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Lunary Dust Grain Charging by Electron Impact: Complex Role of Secondary Electron Emissions in Space EnvironmentsDust grains in various astrophysical environments are generally charged electrostatically by photoelectric emissions with radiation from nearby sources, or by electron/ion collisions by sticking or secondary electron emissions (SEES). The high vacuum environment on the lunar surface leads to some unusual physical and dynamical phenomena involving dust grains with high adhesive characteristics, and levitation and transportation over long distances. Knowledge of the dust grain charges and equilibrium potentials is important for understanding a variety of physical and dynamical processes in the interstellar medium, and heliospheric, interplanetary/ planetary, and lunar environments. It has been well recognized that the charging properties of individual micron-/submicron-size dust grains are expected to be substantially different from the corresponding values for bulk materials. In this paper, we present experimental results on the charging of individual 0.2-13 m size dust grains selected from Apollo 11 and 17 dust samples, and spherical silica particles by exposing them to mono-energetic electron beams in the 10-200 eV energy range. The dust charging process by electron impact involving the SEES discussed is found to be a complex charging phenomenon with strong particle size dependence. The measurements indicate substantial differences between the polarity and magnitude of the dust charging rates of individual small-size dust grains, and the measurements and model properties of corresponding bulk materials. A more comprehensive plan of measurements of the charging properties of individual dust grains for developing a database for realistic models of dust charging in astrophysical and lunar environments is in progress.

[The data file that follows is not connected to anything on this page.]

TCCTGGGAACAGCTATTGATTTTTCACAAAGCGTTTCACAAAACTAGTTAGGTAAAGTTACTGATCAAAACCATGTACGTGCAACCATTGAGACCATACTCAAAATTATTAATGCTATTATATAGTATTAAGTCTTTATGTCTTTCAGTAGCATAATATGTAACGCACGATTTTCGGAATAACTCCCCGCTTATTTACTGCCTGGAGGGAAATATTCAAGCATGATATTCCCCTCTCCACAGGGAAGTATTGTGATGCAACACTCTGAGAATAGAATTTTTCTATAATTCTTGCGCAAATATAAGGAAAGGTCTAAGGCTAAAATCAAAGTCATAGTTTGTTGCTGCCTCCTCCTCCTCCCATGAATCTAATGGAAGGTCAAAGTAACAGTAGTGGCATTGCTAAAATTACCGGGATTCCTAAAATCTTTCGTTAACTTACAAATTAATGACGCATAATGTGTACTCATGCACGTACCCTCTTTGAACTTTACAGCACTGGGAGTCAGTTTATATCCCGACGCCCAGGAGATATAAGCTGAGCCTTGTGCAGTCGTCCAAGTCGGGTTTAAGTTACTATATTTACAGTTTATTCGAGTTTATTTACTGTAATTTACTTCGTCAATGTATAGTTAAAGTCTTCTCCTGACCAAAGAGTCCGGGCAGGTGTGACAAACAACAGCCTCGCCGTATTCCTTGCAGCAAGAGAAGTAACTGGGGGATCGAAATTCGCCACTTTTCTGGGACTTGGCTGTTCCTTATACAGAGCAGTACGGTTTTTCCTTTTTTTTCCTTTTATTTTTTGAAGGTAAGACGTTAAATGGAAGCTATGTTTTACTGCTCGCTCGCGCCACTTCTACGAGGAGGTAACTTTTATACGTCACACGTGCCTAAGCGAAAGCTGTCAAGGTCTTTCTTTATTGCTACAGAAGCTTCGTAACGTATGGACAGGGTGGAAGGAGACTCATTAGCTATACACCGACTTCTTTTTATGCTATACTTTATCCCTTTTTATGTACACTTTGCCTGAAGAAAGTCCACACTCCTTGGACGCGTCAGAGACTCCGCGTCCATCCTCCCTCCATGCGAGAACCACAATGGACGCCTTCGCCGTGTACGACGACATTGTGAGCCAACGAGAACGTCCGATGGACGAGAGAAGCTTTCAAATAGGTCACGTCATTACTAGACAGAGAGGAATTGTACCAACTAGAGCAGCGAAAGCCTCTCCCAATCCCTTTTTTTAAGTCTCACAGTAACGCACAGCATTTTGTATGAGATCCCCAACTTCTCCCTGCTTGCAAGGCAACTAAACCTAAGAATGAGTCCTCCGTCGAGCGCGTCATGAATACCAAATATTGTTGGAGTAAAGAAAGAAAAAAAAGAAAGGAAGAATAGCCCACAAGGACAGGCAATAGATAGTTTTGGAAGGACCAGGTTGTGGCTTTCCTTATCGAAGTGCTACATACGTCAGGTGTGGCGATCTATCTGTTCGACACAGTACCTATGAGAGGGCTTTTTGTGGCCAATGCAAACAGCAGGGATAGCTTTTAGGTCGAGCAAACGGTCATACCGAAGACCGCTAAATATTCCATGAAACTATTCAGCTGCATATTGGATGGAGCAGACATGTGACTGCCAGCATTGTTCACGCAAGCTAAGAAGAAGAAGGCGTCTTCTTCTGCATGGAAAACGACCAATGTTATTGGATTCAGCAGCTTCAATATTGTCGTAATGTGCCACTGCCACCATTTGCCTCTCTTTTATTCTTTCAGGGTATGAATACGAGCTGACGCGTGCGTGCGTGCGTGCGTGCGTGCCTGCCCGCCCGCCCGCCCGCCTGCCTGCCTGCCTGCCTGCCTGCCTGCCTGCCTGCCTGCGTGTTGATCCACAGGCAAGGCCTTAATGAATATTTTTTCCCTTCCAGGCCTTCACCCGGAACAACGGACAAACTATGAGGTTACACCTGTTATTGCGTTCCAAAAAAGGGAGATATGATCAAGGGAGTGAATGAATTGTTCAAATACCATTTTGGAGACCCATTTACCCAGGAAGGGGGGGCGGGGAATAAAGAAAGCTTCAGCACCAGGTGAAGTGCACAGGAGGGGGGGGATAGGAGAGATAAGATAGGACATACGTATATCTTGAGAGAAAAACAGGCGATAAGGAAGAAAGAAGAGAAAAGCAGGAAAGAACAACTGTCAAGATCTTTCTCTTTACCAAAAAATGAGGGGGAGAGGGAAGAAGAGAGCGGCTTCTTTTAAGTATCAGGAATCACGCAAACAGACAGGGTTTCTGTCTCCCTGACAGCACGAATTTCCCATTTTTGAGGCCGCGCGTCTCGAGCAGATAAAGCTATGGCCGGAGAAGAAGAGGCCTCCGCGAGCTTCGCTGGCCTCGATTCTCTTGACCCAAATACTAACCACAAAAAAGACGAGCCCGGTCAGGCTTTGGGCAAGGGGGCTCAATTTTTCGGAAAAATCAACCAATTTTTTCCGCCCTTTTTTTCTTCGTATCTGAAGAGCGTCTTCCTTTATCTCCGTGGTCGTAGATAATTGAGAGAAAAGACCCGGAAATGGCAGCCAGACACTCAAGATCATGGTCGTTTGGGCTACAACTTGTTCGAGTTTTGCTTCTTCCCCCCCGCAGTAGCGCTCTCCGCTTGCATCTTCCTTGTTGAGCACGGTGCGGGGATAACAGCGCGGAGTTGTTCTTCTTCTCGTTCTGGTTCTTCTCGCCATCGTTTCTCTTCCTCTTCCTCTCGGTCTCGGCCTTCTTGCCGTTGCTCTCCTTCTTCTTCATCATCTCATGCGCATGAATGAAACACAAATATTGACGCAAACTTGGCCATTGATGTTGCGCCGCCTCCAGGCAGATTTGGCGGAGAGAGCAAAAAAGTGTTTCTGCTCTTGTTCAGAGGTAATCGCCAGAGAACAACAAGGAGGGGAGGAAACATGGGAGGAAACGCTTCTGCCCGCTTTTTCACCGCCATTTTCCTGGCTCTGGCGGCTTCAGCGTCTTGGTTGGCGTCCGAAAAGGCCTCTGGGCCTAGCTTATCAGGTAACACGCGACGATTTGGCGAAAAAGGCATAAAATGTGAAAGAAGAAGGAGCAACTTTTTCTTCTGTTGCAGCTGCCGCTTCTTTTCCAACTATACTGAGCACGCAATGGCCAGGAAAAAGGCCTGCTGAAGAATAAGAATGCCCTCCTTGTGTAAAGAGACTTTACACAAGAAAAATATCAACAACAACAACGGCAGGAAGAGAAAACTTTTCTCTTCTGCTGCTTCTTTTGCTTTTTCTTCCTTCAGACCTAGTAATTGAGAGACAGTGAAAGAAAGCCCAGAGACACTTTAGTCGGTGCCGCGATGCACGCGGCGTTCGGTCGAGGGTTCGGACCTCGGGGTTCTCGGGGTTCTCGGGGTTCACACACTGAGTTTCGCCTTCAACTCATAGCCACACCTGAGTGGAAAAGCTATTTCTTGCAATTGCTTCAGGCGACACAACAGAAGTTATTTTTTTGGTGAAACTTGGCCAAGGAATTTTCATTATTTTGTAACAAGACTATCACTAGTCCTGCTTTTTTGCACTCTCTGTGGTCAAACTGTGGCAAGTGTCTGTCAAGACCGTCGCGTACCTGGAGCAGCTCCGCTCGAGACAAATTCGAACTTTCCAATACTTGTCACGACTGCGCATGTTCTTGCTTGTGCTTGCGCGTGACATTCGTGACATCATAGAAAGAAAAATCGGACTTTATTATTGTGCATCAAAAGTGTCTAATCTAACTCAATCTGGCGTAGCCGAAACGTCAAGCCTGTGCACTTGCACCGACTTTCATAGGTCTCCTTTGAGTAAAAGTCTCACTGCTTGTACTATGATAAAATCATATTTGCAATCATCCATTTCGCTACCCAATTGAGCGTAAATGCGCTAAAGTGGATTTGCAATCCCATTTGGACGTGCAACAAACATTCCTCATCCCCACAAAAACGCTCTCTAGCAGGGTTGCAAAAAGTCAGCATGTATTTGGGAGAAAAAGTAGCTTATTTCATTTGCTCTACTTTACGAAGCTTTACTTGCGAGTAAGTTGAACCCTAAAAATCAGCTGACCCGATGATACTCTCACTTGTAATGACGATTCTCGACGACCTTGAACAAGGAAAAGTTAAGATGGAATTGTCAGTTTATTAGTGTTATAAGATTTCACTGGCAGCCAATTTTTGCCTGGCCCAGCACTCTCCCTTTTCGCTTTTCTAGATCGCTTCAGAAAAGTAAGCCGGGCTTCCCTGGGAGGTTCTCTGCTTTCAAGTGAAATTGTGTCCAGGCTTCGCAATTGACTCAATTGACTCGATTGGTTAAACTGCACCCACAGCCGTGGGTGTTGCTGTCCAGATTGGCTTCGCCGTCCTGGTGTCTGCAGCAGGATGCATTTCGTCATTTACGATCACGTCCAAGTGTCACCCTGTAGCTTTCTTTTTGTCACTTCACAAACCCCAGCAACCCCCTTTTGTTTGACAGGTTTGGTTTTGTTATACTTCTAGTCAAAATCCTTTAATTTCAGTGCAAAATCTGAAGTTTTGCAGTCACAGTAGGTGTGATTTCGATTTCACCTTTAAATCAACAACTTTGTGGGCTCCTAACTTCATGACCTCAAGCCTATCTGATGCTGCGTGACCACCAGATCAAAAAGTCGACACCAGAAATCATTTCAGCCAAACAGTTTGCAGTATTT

Document ID
Document Type
Reprint (Version printed in journal)
Abbas, M. M.
(NASA Marshall Space Flight Center Huntsville, AL, United States)
Tankosic, D.
(Universities Space Research Association Huntsville, AL, United States)
Crave, P. D.
(NASA Marshall Space Flight Center Huntsville, AL, United States)
LeClair, A.
(NASA Marshall Space Flight Center Huntsville, AL, United States)
Spann, J. F.
(NASA Marshall Space Flight Center Huntsville, AL, United States)
Date Acquired
August 25, 2013
Publication Date
July 1, 2010
Publication Information
Publication: The Astrophysical Journal
Volume: 718
Issue: 2
Subject Category
Report/Patent Number
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